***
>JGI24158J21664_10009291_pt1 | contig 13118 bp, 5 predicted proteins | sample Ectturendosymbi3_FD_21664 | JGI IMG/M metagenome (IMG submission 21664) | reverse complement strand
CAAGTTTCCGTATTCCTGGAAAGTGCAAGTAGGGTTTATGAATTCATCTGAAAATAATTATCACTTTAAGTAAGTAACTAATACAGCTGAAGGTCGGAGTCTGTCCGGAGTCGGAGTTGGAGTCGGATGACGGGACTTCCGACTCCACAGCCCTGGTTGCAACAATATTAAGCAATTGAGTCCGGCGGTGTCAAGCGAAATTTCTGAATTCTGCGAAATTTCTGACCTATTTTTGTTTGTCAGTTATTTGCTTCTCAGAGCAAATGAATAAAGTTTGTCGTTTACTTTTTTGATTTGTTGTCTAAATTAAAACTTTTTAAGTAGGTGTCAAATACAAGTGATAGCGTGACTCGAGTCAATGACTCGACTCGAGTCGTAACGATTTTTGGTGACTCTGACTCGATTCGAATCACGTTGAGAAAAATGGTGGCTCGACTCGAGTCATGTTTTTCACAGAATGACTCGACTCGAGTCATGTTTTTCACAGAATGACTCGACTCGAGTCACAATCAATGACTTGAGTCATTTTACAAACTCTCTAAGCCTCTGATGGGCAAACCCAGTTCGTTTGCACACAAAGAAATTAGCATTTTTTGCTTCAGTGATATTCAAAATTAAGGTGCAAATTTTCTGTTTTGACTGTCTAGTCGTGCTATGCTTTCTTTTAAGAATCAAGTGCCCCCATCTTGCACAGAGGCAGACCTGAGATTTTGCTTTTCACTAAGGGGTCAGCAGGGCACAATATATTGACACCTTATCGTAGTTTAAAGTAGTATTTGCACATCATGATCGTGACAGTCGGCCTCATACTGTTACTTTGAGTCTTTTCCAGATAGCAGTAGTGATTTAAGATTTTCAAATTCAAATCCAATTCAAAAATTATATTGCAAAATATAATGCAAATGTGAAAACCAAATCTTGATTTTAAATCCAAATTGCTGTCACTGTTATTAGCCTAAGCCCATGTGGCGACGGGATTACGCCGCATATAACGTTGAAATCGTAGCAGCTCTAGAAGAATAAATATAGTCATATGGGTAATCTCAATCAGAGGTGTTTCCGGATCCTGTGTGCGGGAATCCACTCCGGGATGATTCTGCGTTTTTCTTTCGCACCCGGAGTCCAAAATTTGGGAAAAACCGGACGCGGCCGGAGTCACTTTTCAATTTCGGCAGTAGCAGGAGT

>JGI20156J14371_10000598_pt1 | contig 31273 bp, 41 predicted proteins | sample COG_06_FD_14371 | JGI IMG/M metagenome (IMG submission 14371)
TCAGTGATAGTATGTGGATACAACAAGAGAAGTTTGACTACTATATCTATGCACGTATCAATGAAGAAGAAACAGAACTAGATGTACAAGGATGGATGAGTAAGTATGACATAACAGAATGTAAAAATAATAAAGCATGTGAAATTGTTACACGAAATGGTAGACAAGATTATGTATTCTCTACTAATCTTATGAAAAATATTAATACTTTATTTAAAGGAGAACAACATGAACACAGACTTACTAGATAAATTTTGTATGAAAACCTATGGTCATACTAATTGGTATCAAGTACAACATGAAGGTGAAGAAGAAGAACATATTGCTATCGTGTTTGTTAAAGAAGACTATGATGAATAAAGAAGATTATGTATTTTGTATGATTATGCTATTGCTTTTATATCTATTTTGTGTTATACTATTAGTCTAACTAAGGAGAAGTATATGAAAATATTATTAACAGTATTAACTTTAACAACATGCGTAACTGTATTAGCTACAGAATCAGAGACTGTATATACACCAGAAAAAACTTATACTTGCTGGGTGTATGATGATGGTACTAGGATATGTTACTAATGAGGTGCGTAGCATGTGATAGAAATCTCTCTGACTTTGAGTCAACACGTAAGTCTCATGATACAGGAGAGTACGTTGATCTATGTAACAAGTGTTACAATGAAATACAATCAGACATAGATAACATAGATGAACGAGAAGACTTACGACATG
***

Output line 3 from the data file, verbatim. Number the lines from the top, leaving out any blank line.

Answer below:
>JGI20156J14371_10000598_pt1 | contig 31273 bp, 41 predicted proteins | sample COG_06_FD_14371 | JGI IMG/M metagenome (IMG submission 14371)